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Saturday, June 11, 2005


A quick one this time, because there's other stuff I really should be working on. Cynical Hysterie Hour (or "Shinikaru Histerii Awaa," as it's written in Japanese), by Kiriko Kubo is another realistic, low-key, gently humorous comic, like Chibi Maruko-chan, about ordinary children just being themselves. But Tsuneko, the main character, is less likable than Maruko-chan: she rarely smiles, and her main interest is food. (Two of the chapters revolve around her scheming to acquire goodies.) Nor is her appearance particularly cute. In fact, as she's drawn she's downright ugly: her eyes are shaped like slits, and she appears to be bald except for nine hairs sticking out from her scalp (though the cover illustration, which is in color, makes it clear that she isn't actually bald). Despite Tsuneko's lack of cuteness, the book has a certain charm and even sweetness. One two-part story delves into fantasy, as Tsuneko finds herself on a planet where elephants are intelligent and humans aren't; the other stories deal with everyday life. (There's no explanation of the title's significance; perhaps the first volume explained it.)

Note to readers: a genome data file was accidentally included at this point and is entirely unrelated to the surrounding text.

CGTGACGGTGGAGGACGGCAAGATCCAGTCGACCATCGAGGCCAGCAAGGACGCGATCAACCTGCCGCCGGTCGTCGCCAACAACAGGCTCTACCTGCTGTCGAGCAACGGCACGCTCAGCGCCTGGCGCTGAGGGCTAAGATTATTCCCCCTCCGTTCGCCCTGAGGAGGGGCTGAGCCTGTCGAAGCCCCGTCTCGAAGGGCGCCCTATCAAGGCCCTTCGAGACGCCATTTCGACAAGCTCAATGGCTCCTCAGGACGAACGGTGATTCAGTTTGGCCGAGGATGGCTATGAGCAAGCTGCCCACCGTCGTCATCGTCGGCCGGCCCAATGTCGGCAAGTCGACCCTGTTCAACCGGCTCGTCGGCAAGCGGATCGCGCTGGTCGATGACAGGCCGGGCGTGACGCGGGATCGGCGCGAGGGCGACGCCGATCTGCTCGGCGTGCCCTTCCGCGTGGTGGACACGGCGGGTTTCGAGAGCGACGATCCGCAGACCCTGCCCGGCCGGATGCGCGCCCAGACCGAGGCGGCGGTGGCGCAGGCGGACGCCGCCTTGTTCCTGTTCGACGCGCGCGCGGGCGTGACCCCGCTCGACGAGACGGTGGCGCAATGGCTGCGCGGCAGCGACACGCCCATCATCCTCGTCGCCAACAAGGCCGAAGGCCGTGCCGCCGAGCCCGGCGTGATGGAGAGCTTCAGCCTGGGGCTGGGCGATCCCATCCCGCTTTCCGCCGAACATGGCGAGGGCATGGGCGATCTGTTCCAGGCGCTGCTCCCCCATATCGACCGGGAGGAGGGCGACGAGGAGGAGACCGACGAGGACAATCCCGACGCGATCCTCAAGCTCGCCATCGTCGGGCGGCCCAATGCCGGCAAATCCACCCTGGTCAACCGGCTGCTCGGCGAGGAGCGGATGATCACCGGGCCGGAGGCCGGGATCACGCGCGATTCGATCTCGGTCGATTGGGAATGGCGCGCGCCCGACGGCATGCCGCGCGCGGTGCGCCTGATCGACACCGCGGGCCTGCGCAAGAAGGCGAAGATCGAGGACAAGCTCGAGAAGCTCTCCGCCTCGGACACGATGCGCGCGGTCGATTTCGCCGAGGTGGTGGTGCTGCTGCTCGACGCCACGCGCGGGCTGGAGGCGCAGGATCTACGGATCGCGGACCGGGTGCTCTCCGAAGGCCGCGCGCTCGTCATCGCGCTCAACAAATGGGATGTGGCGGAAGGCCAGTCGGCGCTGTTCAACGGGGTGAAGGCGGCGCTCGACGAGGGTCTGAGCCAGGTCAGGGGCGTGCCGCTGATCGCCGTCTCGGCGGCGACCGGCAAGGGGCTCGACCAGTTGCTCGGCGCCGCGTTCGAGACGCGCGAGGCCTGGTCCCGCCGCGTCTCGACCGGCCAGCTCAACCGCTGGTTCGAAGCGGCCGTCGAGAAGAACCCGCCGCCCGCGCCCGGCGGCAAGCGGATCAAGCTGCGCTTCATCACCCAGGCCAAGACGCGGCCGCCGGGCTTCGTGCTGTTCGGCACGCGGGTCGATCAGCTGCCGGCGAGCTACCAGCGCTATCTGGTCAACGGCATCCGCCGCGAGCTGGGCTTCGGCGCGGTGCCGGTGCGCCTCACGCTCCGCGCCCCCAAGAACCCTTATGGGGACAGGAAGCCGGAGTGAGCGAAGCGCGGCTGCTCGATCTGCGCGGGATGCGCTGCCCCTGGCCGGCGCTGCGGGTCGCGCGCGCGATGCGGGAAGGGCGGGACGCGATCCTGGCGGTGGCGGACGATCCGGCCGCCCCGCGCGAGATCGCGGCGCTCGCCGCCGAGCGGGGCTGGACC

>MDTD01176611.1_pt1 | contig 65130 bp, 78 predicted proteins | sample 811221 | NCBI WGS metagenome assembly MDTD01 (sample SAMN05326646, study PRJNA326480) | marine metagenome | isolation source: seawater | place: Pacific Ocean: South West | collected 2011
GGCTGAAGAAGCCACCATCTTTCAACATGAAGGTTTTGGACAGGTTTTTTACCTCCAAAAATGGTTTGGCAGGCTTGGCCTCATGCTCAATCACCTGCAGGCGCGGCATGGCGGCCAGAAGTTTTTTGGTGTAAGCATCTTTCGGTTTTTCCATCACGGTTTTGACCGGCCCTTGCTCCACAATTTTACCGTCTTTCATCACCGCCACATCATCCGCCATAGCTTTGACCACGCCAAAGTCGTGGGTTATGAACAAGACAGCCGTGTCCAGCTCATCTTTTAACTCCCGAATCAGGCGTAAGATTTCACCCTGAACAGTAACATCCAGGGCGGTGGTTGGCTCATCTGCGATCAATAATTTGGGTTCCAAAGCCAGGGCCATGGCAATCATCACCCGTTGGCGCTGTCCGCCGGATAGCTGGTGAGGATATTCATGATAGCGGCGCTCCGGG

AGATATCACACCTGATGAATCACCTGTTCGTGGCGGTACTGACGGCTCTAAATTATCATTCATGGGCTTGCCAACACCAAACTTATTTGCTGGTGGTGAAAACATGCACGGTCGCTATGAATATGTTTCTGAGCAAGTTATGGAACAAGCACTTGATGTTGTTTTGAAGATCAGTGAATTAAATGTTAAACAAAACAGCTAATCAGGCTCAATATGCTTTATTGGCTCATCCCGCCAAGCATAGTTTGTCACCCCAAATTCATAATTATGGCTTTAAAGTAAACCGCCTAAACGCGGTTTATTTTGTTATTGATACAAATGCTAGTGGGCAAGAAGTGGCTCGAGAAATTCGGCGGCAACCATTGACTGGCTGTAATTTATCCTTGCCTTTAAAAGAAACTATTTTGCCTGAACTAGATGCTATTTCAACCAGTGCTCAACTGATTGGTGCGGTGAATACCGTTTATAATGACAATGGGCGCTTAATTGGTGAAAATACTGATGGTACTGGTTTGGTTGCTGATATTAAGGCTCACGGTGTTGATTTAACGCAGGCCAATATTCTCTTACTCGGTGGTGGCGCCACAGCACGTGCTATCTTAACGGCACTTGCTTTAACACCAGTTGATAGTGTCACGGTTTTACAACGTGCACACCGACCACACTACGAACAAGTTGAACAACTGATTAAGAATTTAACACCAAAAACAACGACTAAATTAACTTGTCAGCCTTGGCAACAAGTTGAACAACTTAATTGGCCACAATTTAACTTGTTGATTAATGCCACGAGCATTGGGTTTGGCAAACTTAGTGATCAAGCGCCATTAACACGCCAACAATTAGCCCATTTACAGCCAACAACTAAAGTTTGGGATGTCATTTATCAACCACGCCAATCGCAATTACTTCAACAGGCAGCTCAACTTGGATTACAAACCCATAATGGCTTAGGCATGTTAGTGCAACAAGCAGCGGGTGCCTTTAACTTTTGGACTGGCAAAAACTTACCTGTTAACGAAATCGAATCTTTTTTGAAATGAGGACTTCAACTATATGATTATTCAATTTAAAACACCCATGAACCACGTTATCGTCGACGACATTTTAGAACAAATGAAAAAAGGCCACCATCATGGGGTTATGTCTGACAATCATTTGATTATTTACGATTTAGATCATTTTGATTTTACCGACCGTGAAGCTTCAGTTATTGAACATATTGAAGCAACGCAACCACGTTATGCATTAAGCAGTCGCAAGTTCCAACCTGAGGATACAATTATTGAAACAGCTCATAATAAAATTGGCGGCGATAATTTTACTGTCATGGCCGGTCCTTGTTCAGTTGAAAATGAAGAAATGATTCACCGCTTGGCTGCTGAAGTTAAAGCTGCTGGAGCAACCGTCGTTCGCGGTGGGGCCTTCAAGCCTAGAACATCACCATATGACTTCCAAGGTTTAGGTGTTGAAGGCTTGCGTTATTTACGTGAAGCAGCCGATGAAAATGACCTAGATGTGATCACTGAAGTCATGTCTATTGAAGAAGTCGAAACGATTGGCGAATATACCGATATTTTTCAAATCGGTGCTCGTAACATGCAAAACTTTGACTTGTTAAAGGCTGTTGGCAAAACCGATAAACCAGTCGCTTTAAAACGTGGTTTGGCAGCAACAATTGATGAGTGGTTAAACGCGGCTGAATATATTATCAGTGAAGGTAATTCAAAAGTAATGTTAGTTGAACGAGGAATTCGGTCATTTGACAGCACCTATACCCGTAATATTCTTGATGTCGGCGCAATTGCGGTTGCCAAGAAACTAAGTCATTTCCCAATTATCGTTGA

The main reason I bought the book was because of Kubo's art style, which is quite unlike what's thought of as "manga style." It's very simple, and a bit reminiscent of Charles Schulz. You can see the cover of Cynical Hysterie Hour vol. 7 here, the covers of other volumes here (click the numbers on top), and other comics and illustrations here.

The stories about Tsuneko occupy a little more than half the book. They're followed by a sixteen-page fable set on the Planet of the Elephants, and then by a series of strips entitled "Hanky Panky" ("Hankii Pankii"), which are humorous stories about an OL (or "office lady," as female office workers are called in Japan) who is as self-centered as Tsuneko, if better-looking.

The book is 192 pp., was published by Hakusensha, and its ISBN is 4-592-11787-5. It sold for 360 yen.

(Bizarrely, there's a connection between Cynical Hysterie Hour and John Zorn, whose tastes in manga imagery generally run more towards Suehiro Maruo. Zorn was hired to compose the soundtracks to four episodes of the anime based on the manga, and this music is currently available on CD as part of the "Filmworks" series on Zorn's own Tzadik label. Kubo even sings a bit on the CD. (There's a little more info here.))

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Sunday, June 05, 2005